These are disembodied, dehumanized ‘creatures’ who ‘fall upon’ another creature for apparently they are ‘starved of meat’. The entire construction of the sequence was troubling – and it is a construction because the photographer could just as well have broadened this story to show us a different possibility. A possibility that would emerge from asking a few more questions, for example:
Who are these villagers?
What are their lives like?
How do they know how to strip an elephant?
What use is made of its bones, meat etc?
Why are they ‘starved of meat’?
What makes the elephant a valuable commodity?
What is the relationship of man to beast in this region?
So many questions were left answered that I could not help but feel that there was more to this story than just a bunch of Africans attacking a dead elephant as maggots would.
Who are these people? Are these members of the Chitsa clan? A people who have been under threat of displacement by the Zimbabwe government that has for years wanted them out of the Gonarezhou National Park area to create the great tourist/money-making safari corridor called The Great Limpopo Transfrontier Park? Claimed to be the world’s biggest ‘wildlife sanctuary’ (a.k.a. safari part) as it will bring together Zimbabwe’s Gonarezhou, Mozambique’s Limpopo National Park and South Africa’s Kruger National Park. Are these those people who have been resisting being dispossessed of their ancestral lands and are being ‘starved’ to compel them to do so?
Eating elephant meat is not an act of desperation as it appears to be so in the story. Some simple research suggests that elephant meat is a delicacy. Could there be economic potential? Could the bones produce items for sale or home use? Could this have been a wonderful story about man’s relationship to nature and our ability to re-use all and leave no waste? It could have been, but I would not know this, along with so much more, by the way this story was constructed and delivered.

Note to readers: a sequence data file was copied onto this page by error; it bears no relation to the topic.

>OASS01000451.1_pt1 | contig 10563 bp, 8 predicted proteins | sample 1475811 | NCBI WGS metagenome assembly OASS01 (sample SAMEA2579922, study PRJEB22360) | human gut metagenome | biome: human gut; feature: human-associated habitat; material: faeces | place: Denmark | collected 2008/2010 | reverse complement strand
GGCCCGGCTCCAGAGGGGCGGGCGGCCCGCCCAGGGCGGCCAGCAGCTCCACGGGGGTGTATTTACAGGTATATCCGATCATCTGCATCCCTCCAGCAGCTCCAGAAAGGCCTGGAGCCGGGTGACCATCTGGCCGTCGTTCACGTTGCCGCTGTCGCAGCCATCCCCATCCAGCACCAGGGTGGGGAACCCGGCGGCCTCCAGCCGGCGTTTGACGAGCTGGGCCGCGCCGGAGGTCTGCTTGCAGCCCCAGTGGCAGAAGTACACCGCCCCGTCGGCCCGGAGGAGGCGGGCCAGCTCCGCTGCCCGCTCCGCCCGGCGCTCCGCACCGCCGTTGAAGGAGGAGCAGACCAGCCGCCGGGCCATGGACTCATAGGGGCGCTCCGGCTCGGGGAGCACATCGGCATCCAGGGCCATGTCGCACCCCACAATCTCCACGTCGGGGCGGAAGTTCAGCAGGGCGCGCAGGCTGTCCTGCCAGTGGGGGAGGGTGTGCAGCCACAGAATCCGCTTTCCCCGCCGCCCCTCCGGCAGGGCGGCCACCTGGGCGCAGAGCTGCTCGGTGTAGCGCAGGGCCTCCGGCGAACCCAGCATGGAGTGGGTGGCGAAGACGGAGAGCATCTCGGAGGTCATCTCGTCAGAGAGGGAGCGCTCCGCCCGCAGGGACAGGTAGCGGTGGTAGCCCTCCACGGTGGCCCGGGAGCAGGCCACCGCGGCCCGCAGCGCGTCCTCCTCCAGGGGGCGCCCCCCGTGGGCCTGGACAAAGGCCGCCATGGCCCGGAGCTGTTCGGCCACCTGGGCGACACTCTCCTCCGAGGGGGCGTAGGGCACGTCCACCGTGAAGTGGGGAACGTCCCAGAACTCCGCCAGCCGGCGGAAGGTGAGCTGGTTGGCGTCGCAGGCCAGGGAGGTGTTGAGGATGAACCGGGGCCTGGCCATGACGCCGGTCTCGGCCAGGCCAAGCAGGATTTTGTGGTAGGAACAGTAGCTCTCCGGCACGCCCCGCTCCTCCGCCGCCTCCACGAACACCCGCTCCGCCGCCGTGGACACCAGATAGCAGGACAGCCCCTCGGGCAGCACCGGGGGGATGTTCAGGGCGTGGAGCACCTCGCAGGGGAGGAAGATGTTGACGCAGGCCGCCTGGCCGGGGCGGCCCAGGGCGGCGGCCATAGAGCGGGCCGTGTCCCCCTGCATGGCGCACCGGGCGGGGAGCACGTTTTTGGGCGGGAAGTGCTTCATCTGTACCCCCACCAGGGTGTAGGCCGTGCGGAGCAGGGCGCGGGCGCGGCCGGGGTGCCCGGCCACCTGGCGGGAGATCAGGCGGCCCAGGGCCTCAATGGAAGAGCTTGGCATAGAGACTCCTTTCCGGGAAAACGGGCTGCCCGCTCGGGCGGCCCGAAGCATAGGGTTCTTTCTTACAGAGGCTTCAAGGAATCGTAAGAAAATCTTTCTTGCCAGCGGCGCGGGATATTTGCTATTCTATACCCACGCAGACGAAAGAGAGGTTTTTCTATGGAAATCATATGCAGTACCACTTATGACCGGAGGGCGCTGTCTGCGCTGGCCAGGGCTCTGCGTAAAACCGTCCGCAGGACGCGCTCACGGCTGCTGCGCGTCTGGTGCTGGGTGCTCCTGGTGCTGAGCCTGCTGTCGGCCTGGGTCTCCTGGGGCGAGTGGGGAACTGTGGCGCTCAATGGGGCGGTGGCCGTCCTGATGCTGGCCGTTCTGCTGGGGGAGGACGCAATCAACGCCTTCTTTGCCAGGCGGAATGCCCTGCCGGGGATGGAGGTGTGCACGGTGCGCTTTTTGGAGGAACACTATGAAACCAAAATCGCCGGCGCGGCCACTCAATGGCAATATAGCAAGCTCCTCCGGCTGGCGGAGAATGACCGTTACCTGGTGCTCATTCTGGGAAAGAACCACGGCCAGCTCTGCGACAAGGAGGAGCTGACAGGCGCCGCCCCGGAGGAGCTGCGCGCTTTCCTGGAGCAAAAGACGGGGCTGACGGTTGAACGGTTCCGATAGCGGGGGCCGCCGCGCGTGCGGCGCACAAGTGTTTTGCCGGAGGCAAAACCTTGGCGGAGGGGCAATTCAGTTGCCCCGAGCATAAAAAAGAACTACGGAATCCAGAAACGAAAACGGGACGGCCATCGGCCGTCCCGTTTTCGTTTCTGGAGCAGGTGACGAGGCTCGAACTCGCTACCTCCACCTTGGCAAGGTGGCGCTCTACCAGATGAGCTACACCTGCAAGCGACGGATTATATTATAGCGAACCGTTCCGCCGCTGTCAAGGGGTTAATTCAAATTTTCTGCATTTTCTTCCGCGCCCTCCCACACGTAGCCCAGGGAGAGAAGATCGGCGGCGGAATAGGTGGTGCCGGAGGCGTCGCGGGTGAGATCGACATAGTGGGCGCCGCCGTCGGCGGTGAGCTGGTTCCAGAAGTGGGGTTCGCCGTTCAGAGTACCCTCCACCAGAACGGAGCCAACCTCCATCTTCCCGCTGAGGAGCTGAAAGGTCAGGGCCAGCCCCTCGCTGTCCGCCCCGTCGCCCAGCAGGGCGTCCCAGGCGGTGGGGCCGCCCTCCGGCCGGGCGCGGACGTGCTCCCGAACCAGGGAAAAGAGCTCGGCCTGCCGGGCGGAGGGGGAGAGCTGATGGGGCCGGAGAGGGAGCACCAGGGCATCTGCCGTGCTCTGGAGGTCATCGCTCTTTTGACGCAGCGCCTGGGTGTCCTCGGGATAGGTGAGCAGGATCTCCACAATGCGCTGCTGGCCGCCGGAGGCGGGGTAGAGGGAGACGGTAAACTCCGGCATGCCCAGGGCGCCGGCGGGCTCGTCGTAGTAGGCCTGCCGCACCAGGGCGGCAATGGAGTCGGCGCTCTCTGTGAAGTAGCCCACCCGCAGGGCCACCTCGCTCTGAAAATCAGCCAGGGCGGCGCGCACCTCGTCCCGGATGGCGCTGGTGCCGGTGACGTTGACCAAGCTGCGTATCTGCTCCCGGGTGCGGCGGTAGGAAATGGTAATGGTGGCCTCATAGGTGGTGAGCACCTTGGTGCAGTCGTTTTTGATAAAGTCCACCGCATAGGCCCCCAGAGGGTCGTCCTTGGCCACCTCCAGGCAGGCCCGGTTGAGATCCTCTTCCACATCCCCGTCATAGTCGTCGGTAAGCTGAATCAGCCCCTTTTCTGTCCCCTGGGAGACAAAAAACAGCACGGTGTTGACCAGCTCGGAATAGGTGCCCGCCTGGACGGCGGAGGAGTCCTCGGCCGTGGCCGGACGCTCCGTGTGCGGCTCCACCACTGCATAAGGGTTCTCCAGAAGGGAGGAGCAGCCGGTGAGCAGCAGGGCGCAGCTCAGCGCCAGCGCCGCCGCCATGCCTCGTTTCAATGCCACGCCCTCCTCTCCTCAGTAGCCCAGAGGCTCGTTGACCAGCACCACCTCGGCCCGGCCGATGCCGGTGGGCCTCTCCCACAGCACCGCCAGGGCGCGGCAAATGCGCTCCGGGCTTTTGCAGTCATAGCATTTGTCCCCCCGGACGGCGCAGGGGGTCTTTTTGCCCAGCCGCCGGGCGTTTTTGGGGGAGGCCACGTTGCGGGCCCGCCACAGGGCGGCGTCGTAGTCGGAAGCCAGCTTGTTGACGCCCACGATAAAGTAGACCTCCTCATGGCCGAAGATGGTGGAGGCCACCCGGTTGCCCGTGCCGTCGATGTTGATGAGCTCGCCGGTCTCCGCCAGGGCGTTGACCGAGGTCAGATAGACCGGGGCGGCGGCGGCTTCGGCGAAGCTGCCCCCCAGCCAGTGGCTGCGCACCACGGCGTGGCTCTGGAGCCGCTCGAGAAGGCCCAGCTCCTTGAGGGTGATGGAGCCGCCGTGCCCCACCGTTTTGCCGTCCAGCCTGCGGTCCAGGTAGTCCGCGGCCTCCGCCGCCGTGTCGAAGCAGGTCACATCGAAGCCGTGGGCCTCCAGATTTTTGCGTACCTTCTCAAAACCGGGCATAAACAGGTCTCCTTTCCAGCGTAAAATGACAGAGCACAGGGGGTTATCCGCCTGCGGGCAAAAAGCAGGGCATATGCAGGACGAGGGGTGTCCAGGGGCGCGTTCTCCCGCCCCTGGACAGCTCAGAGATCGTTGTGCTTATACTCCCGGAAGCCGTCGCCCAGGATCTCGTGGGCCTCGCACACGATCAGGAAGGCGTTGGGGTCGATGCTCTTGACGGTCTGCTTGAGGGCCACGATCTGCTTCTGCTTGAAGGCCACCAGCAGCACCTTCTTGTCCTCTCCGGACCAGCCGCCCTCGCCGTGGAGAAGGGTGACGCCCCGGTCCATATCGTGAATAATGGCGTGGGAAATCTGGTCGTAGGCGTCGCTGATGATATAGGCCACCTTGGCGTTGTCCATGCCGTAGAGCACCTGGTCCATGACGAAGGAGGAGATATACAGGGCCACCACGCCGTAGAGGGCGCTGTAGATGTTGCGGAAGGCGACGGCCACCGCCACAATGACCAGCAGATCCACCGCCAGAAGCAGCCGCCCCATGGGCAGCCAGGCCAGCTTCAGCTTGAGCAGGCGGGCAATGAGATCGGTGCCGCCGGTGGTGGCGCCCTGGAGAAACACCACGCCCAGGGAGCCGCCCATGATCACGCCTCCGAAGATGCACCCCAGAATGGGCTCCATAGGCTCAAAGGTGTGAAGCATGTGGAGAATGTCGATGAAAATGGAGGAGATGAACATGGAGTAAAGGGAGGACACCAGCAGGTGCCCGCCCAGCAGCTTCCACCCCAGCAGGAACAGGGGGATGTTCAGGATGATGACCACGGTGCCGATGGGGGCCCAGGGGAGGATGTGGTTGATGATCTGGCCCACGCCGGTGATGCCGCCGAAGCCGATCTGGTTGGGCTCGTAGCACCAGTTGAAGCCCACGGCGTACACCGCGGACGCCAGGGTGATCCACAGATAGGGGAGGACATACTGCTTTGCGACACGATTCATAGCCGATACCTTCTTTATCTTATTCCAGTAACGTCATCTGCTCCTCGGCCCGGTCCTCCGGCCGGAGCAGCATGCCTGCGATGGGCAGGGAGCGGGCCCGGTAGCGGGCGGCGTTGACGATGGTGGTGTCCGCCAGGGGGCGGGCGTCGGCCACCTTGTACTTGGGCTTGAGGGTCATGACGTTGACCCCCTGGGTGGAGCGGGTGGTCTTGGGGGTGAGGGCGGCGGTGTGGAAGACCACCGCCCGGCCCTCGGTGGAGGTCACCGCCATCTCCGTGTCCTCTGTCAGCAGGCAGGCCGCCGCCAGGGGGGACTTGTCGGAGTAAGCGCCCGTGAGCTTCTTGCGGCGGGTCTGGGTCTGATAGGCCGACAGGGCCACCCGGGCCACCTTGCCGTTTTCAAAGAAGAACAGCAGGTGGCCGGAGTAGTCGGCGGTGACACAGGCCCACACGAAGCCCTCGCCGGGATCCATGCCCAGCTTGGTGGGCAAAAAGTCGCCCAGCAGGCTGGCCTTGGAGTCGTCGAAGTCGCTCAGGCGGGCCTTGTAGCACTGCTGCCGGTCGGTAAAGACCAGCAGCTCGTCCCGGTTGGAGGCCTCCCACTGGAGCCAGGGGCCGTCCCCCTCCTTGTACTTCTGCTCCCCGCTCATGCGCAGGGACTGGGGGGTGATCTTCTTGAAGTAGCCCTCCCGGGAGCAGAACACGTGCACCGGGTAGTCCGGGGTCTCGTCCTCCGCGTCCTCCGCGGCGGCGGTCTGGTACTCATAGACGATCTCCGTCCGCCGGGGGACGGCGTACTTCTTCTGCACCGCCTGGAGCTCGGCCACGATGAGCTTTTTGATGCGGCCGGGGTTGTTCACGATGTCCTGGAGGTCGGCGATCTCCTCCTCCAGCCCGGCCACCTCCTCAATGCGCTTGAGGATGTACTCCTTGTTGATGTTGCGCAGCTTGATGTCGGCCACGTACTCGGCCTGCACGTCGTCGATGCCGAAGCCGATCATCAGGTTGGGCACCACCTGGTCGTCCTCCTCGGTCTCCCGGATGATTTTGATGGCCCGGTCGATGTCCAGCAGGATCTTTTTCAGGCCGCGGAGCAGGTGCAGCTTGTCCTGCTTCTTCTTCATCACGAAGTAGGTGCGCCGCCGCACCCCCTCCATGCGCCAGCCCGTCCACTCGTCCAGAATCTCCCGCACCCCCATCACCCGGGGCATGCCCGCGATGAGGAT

All I know is that a group of human beings were photographed falling upon an elephant carcass in the manner of maggots and leaving behind the same evidence as would maggots on meat.
A photographer has the right to construct the story s/he wants. I just have the right to ask why and what compelled that particular story to be constructed in the first place.
And that just left me sad. Sad that this was the only angle on the situation, the only aspect that was highlighted. Sad that this was the depiction that caught the photographer’s eye and compelled his creative instincts to ‘construct’ into this award-winning story. Sad in fact, and I admit that perhaps it is just my ‘eye’, that I noticed the barbarism and felt ‘shock’ at its overt display. Where did that construct come from, whether in me or in the photographer or in the other viewers who were clearly impressed enough to give it an award?
I am left, much as I was left after reading Binyanvanga Wainaina’s essay, questioning myself and much more. Wondering how we arrive at where we do, how we notice certain things and not others, and how we construct certain stories but have such a hard time constructing different ones.
But I don’t want to leave this post on this note. So I leave it on the works of another amazing African photographer Seydou Keita: